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Book: Builder Book

  1. Introduction
  2. Set up Node.js project. VS code editor and lint. Set up Next.js project. Material-UI integration. Server-side rendering. Custom styles.
  3. HTTP. Express server. Next-Express server, nodemon. Index.getInitialProps. User data model and mongoose. MongoDB database and dotenv. Testing server-database connection. Retrieving document. Session and cookie. MenuWithAvatar and Header components.
  4. Authentication HOC. getInitialProps method. Login page and NProgress. Asynchronous execution. Promise.then. async/await. Google Oauth API infrastructure. setupGoogle, verify, passport, strategy. Express routes /auth/google, /oauth2callback, /logout. generateSlug. this. Set up at Google Cloud Platform.
  5. Testing method with Jest. Transactional email API with AWS SES service. Set up AWS SES service, security credentials. sendEmail method. Export and import syntax for server code. EmailTemplate data model. Update User.signInOrSignUp. Informational success/error messages. Notifier component. notify method.
  6. Book data model. Chapter data model. MongoDB index. API infrastructure and user roles. Read chapter API.
  7. Set up Github API infrastructure. Sync content API infrastructure. Missing UI infrastructure for Admin user. Two improvements. Testing.
  8. Table of Contents. Sections. Sidebar. Toggle TOC. Highlight for section. Active section. Hide Header. Mobile browser.
  9. BuyButton component. Buy book API infrastructure. Setup at Stripe dashboard and environmental variables. isPurchased and ReadChapter page. Redirect. My books API and MyBooks page. Mailchimp API.
  10. Prepare project for deployment. Environmental variables, production/development. Logger. SEO, robots.txt, sitemap.xml. Google Analytics. Compression and security. Deploy project. Heroku. Testing deployed project. AWS Elastic Beanstalk (before Amazon Linux 2).

Chapter 8: BuyButton component. Buy book API infrastructure. Setup at Stripe dashboard and environmental variables. isPurchased and ReadChapter page. Redirect. My books API and MyBooks page. Mailchimp API.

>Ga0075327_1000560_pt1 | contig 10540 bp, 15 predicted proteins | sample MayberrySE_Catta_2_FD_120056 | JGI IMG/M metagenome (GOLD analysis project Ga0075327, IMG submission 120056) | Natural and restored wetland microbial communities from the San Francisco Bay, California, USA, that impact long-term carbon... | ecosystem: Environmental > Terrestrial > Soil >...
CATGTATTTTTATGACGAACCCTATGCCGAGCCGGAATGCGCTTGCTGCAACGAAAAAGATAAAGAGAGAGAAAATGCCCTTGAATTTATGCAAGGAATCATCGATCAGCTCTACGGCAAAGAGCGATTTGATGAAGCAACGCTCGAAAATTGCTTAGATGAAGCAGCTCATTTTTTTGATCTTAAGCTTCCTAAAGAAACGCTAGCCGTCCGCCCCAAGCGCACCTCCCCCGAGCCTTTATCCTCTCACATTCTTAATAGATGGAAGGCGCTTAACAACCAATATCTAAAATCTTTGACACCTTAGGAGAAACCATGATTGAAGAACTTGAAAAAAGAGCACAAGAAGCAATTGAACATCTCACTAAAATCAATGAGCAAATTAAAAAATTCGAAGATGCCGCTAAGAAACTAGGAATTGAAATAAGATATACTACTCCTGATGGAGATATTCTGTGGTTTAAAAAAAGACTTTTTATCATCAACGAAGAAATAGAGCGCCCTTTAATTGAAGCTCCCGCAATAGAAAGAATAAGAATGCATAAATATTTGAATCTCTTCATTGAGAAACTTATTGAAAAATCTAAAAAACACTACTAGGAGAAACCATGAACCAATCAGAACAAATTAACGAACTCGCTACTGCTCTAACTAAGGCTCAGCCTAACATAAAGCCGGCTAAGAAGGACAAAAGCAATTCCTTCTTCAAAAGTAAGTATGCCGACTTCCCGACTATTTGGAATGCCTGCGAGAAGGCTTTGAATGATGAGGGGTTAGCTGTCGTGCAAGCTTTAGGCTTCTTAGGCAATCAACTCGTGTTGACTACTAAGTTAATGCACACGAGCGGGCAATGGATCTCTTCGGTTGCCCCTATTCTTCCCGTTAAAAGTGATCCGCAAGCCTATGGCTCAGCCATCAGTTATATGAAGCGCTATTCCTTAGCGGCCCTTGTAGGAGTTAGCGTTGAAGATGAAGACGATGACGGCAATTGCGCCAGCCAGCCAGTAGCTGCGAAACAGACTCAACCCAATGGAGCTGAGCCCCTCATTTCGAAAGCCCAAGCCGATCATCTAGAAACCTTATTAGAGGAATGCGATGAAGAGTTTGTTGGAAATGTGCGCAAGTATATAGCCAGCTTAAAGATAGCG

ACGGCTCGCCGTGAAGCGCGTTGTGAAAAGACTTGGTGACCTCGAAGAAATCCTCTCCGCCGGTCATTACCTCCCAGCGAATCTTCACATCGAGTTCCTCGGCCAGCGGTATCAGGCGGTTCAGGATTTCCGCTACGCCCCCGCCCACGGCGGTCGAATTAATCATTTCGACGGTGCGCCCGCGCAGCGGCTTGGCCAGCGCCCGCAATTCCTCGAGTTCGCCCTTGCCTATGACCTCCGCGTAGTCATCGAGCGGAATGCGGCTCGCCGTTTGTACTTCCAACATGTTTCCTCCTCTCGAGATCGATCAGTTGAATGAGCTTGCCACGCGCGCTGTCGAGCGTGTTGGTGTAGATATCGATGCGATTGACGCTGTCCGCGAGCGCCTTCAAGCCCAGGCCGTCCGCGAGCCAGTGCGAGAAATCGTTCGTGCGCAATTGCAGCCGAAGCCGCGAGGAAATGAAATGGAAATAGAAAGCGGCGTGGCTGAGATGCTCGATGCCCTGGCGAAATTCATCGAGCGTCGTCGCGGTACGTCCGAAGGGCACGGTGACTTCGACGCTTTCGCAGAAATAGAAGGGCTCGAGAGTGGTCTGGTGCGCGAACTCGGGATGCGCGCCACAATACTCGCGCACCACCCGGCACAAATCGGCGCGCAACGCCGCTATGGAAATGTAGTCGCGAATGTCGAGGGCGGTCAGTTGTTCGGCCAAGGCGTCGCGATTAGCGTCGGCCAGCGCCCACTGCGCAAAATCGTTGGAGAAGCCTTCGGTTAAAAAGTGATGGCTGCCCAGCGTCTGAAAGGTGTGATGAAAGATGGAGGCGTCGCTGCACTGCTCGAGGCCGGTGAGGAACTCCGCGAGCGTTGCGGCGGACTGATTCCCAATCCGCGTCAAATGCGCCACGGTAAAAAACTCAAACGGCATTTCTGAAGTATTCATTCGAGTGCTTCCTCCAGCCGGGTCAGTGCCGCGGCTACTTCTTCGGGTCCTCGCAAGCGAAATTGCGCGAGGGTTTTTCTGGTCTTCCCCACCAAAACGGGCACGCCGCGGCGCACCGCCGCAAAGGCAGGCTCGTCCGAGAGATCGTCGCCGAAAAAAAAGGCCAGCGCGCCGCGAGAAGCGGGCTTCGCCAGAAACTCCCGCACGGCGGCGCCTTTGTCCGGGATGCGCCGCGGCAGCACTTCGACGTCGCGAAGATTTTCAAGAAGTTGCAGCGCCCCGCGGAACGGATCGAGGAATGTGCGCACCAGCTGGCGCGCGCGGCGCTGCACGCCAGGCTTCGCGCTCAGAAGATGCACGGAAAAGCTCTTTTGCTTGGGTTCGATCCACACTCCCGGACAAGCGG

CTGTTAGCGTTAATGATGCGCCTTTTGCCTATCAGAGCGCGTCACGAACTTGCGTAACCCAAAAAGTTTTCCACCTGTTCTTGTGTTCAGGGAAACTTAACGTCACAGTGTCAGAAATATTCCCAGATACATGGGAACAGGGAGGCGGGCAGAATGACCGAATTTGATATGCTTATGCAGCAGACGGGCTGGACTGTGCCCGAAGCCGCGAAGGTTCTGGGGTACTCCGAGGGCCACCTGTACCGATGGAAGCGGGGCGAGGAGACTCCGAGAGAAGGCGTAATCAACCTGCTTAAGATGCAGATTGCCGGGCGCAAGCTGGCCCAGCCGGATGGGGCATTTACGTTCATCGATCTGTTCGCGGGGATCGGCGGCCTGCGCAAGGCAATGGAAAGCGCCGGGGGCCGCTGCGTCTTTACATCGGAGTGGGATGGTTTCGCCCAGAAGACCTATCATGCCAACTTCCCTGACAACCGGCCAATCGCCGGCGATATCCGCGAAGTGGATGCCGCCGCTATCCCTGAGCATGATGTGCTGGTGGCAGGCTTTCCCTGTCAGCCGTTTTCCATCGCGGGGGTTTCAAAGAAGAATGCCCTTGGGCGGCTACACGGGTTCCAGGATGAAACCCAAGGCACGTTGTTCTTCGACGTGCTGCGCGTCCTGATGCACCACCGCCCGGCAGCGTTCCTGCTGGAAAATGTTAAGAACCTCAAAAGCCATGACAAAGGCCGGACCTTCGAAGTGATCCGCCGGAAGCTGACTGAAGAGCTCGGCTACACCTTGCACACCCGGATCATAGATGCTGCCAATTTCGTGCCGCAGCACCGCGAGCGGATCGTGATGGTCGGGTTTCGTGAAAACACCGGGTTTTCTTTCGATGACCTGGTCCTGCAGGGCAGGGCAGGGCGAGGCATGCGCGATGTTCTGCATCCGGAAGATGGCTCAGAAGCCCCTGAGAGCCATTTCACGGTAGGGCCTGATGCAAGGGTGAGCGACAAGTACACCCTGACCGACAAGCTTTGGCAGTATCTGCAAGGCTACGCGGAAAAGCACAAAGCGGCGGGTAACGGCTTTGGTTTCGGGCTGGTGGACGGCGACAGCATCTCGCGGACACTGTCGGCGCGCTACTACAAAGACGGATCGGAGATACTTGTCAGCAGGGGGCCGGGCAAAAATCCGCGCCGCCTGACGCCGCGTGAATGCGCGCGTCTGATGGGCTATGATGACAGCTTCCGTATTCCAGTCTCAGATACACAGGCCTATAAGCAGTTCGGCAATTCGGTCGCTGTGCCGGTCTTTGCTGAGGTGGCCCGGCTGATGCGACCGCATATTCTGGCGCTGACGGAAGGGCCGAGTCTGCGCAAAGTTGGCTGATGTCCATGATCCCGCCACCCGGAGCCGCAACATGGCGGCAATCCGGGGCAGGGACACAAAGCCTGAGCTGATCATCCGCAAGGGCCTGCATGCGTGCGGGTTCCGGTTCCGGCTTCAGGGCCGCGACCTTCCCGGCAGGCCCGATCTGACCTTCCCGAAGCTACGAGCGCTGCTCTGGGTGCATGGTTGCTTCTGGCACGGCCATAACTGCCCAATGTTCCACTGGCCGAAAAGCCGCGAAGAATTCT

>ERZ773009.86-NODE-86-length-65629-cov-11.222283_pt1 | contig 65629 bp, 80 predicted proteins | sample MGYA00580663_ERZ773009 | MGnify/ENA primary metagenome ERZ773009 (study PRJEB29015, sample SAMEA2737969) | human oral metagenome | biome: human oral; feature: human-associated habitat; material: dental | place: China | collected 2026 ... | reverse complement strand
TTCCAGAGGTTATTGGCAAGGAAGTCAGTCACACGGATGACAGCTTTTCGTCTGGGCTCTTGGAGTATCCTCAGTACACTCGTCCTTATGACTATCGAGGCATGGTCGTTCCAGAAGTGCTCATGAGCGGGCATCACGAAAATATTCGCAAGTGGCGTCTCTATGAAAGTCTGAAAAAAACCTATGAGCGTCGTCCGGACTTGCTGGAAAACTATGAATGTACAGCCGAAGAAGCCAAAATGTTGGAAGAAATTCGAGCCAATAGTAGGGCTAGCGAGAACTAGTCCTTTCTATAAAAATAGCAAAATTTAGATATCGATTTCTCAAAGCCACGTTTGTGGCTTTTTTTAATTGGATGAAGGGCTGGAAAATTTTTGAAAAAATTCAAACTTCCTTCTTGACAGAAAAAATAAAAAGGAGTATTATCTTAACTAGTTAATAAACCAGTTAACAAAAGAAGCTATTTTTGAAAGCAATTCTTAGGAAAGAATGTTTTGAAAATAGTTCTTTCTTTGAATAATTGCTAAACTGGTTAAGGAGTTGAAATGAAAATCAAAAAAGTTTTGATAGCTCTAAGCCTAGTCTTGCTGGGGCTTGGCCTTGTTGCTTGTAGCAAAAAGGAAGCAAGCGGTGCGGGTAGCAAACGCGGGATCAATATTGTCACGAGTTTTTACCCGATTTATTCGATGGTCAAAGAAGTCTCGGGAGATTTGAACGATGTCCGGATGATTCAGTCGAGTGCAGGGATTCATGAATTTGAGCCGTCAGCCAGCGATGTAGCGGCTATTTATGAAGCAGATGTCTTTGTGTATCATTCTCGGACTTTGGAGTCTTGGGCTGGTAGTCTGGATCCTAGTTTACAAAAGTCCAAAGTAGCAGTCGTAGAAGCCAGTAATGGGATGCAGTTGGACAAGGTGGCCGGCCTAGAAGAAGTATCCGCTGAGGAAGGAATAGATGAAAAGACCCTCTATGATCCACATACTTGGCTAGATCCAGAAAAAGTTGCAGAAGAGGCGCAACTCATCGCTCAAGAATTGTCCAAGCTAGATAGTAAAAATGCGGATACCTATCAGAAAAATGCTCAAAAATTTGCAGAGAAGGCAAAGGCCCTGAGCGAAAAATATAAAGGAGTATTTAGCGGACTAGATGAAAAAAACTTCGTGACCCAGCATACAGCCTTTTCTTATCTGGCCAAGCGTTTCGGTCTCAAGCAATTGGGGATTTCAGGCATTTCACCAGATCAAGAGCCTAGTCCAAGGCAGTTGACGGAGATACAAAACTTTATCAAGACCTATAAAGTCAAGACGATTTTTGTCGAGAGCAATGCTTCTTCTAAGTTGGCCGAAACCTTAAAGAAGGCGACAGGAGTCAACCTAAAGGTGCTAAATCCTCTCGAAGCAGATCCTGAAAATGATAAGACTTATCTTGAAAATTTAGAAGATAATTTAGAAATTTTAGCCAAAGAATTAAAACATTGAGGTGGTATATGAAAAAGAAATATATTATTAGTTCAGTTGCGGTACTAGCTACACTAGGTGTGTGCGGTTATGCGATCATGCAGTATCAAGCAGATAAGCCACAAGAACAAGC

We regularly update the codebase with stable syntax and stable versions for packages.

The section below is a preview of Builder Book. To read the full text, you will need to purchase the book.

In Chapter 8, you'll start with the codebase in the 8-begin folder of our builderbook repo and end up with the codebase in the 8-end folder. We'll cover the following topics in this chapter:

  • BuyButton component

  • Buy book API infrastructure
    - fetchCheckoutSessionApiMethod API method
    - Express route /stripe/fetch-checkout-session
    - Stripe method createSession
    - Express route for request from Stripe server, retrieveSession

  • Setup at Stripe dashboard and environmental variables
    - Static method
    - Purchase data model

  • isPurchased and ReadChapter page
    - isPurchased, preview and full content
    - Adding BuyButton to ReadChapter
    - Testing Buy book API

  • Redirect

  • My books API and MyBooks page
    - getMyBookListApiMethod API method
    - Express route /my-books
    - Static method Book.getPurchasedBooks

  • Mailchimp API
    - callAPI method
    - addToMailchimp method
    - Adding addToMailChimp to User.signInOrSignUp and
    - Environmental variables for Mailchimp API
    - Testing Mailchimp API

In the previous chapter (Chapter 7), we made many UX improvements to our ReadChapter page. In this chapter, we will add all code related to selling a book. Here is a high-level overview of what we want to accomplish:

  • introduce a BuyButton component
  • make this BuyButton button functional: corresponding API method, Express route, and static methods for our Book data model, server-side Stripe API methods, and Purchase data model
  • add a BuyButton component to our ReadChapter page and test the checkout flow
  • show list of books that a user bought on the user's MyBooks page
  • add the email of a user who signed up in our web application to a mailing list MAILCHIMP_SIGNEDUP_LIST_ID on Mailchimp
  • add the email of a user who bought a book to a mailing list MAILCHIMP_PURCHASED_LIST_ID on Mailchimp

Like with any other new feature that needs to GET or POST data, the flow of data is usually as follows:

  • a user takes an action on some page
  • the page's method gets called, and that in turn calls an API method
  • the API method sends a request to a corresponding Express route on the server, which executes a handler function
  • typically the handler function of an Express route calls a static method for a data model, waits for data, and returns data to the browser (the client)

Using this blueprint above, we've already implemented data exchange between the browser and the server many times in this book. In Chapters 5 and 6, we added many pages and components, API methods, Express routes, and static methods related to our Admin user. In this section, we will write code related to our Customer user, who buys and reads a book.

Our first step, as per the blueprint, is to create a BuyButton component that we eventually import and add to our ReadChapter page. Inside this component, we will call the buyBook() API method.